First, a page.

Here’s What You Can Do in a Crisis
Psychological First Aid is something we can all learn.
We are all going to be involved in a crisis at some point. The sheer volume of violence and mayhem in this country makes it a mathematical certainty. Every year, suicides alone account for fatalities 15 times greater than those we suffered on 9/11. Forget foreign terrorism; Americans are the most dangerous thing happening to other Americans. Nothing else comes close.
And, as the federal government is loath to do anything at all about mass shootings in this country — or the 9,000 or so killed every year from gang violence in our inner cities, or the 35,000 we lose each year to the opioid epidemic, or the 45,000 we lose every year to suicide, or the 100,000 we lose to alcohol-related accidents — it’s time to equip ourselves with basic crisis response skills. There are too many awful things happening to expect first responders to handle things on their own, so we have no choice but to get creative.
At the very least though we can learn how to help each other. It’s called “Psychological First Aid,” and you can learn the basics in about six hours. It is an ingenious, effective, and simple set of interventions to use in a crisis. And remember, you are definitely going to be involved in a crisis. Because, America.
Psychological First Aid (PFA) is an evidence-informed approach that is built on the concept of human resilience. PFA aims to reduce stress symptoms and assist in a healthy recovery following a traumatic event, natural disaster, public health emergency, or even a personal crisis. — Minnesota Dept. of Public Health (link)
In 2006, The National Center for Post Traumatic Stress Disorder (NCPTSD), a division of the US Department of Veterans Affairs, developed Psychological First Aid (PFA) to assist children, adults, and families in the aftermath of both natural and man-made disasters, including mass-shootings and terrorism.
Police, firemen, paramedics, and other first responders are trained in it, and it was developed for non-mental health professionals to use, so there’s no reason the average person can’t use it, too. And remember — mass murders, drug overdoses, gang wars, suicides, and acts of domestic violence are going to continue to occur unabated, so we might as well be prepared.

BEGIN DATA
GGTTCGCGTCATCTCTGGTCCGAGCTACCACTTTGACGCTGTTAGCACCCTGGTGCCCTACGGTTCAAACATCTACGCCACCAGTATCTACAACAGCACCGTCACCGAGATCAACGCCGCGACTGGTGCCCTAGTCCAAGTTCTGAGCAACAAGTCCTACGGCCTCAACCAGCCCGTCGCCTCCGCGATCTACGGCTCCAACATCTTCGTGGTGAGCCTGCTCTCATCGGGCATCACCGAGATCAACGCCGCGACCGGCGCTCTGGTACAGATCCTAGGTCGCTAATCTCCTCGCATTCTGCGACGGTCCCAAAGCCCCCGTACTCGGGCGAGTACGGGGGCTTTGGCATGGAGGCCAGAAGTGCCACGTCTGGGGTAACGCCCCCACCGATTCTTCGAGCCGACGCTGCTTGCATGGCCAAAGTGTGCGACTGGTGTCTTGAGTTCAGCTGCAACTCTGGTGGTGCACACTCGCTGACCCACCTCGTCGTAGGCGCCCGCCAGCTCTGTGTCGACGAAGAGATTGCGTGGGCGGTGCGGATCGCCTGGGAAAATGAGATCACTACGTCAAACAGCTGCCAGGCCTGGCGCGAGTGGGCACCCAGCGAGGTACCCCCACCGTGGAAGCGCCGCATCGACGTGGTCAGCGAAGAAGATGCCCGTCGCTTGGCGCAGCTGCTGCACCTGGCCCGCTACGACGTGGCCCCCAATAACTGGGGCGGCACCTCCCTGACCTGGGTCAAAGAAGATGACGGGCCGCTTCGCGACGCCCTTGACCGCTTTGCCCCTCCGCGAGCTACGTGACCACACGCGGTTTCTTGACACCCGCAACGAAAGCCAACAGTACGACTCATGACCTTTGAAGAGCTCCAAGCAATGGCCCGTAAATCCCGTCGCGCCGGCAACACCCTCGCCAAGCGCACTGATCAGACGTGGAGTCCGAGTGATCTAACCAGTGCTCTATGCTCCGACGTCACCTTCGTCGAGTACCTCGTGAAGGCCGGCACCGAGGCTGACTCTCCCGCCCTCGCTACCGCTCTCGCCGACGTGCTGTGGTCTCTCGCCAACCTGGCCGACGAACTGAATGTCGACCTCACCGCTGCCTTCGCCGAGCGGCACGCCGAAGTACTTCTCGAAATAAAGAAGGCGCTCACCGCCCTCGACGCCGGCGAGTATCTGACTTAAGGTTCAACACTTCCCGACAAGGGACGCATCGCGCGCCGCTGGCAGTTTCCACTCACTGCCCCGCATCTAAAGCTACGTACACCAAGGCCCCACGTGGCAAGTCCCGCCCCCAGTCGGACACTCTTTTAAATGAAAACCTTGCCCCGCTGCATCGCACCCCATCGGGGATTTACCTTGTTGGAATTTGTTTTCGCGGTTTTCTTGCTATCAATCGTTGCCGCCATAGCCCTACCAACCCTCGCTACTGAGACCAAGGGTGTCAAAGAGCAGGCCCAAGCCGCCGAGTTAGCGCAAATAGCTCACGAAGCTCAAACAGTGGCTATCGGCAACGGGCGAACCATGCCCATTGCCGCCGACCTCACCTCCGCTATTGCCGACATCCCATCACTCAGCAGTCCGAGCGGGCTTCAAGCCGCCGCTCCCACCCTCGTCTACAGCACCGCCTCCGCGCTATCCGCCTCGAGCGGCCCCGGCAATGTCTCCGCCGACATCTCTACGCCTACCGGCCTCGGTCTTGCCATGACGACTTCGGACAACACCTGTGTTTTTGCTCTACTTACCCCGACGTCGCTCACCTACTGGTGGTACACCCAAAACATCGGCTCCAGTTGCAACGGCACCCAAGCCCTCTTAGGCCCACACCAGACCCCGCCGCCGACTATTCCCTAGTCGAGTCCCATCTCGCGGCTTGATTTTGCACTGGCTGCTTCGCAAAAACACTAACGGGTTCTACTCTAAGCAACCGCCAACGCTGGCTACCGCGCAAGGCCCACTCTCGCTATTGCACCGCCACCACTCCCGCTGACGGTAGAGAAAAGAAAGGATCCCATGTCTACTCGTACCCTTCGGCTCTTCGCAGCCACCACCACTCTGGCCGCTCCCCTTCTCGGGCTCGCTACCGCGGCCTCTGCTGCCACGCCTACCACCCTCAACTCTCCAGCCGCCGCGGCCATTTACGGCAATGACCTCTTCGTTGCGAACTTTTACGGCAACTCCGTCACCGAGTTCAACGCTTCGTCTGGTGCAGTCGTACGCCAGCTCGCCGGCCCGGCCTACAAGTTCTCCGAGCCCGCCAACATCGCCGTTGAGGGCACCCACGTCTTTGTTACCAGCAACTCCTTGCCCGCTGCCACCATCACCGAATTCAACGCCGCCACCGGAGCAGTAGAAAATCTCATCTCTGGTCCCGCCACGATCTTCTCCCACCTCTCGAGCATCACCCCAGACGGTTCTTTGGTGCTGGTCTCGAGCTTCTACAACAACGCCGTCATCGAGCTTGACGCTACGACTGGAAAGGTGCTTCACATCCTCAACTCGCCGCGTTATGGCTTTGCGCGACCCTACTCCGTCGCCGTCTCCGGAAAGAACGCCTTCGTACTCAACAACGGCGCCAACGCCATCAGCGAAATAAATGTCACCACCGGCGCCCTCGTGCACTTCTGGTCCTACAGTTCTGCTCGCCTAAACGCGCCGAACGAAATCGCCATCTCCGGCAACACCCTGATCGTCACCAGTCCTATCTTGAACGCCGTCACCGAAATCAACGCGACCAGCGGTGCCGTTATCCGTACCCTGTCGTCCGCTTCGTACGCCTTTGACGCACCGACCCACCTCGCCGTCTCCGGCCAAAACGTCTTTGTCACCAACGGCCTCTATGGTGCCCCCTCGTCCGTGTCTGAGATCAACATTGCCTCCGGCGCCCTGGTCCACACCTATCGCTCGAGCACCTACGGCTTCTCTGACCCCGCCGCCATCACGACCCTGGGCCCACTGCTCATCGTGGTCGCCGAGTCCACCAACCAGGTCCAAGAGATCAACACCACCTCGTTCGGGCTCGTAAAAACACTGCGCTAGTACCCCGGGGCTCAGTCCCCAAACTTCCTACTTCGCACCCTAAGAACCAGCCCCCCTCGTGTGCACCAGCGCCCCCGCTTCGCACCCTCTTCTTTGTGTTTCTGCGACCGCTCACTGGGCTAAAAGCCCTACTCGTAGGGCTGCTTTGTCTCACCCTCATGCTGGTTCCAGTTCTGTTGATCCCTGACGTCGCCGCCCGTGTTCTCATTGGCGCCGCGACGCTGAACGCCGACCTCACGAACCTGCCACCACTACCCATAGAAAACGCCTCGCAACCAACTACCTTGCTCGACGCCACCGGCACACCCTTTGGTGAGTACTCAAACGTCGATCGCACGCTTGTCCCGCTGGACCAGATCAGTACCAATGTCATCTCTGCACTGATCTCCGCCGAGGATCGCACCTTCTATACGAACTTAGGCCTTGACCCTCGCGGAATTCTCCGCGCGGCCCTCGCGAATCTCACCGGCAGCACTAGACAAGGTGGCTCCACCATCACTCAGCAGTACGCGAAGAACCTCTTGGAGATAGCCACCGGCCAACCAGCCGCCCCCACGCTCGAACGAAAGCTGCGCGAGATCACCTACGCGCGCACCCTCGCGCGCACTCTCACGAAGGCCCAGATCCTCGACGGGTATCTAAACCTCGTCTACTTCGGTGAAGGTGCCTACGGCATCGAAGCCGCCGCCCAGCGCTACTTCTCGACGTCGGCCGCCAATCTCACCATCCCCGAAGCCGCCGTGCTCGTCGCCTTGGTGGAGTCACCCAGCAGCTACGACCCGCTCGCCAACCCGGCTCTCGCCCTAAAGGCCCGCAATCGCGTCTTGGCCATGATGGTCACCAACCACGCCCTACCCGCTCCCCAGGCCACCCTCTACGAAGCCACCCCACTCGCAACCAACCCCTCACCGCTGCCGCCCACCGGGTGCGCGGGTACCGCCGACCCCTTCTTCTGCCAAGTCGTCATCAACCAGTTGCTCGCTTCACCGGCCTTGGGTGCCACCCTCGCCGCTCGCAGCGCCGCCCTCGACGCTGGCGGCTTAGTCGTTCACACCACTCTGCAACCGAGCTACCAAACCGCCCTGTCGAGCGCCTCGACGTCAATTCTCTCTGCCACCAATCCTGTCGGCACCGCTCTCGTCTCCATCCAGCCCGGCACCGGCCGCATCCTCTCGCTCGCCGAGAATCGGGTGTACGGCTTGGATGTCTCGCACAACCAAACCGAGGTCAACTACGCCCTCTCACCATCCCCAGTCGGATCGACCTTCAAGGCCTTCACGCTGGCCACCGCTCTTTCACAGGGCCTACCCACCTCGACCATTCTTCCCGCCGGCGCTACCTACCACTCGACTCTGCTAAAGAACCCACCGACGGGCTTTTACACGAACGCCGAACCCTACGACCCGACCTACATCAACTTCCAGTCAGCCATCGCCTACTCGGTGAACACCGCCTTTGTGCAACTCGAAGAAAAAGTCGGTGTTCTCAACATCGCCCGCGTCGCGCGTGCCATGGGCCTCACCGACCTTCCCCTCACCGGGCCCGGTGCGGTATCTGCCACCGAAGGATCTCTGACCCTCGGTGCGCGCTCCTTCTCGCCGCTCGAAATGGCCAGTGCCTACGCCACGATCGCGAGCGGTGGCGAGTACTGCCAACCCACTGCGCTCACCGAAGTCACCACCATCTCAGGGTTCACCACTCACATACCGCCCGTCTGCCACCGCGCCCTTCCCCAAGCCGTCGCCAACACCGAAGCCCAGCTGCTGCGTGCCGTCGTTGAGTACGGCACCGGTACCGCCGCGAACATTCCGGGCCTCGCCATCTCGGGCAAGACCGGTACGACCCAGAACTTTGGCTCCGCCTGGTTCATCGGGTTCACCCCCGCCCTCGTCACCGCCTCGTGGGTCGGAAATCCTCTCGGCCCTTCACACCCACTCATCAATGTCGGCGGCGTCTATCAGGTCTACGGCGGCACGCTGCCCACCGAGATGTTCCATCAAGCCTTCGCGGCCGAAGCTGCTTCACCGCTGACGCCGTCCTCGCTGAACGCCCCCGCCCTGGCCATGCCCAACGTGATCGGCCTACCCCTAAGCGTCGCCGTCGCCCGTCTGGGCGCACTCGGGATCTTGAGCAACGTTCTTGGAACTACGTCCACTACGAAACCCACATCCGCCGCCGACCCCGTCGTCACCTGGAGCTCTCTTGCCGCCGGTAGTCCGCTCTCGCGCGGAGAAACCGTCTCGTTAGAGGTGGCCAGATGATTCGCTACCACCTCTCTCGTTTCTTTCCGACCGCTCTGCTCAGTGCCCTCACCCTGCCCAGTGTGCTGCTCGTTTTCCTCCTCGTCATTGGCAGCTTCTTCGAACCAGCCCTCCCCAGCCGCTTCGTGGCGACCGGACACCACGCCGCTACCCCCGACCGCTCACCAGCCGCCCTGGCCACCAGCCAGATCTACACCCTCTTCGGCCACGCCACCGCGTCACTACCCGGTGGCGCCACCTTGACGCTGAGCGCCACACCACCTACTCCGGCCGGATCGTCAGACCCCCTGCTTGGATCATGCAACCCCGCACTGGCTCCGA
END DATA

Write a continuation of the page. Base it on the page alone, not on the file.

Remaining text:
Psychological First Aid was designed for major disasters, but it’s useful in any situation where you’d find yourself helping a person in crisis. Keep in mind, a crisis is not so much an event, but a person’s reaction to it. Thus, the definition of “crisis” is subjective.
A crisis is also not confined to any one set of parameters. Obvious ones include school shootings — or Church shootings, or concert shootings, or baseball field shootings, because, America — natural disasters like hurricanes and tornadoes, and acts of domestic and foreign terrorism. But “lesser” disasters happen every few seconds (e.g., car crashes, untimely deaths, violent crime, and suicide). Then you have personal crises, such as job loss, extended illness, or a bad breakup. Psychological first aid can be used with all of these.
While there are core components and steps to Psychological First Aid, mostly it has to do with being a decent human being to other human beings who need help. If you can listen and demonstrate empathy, you can perform Psychological First Aid.
While Physical First Aid is used to reduce physical discomfort due to a bodily injury, Psychological First Aid is a strategy to reduce the painful range of emotions and responses experienced by people exposed to high stress — Minnesota Dept. of Public Health (link)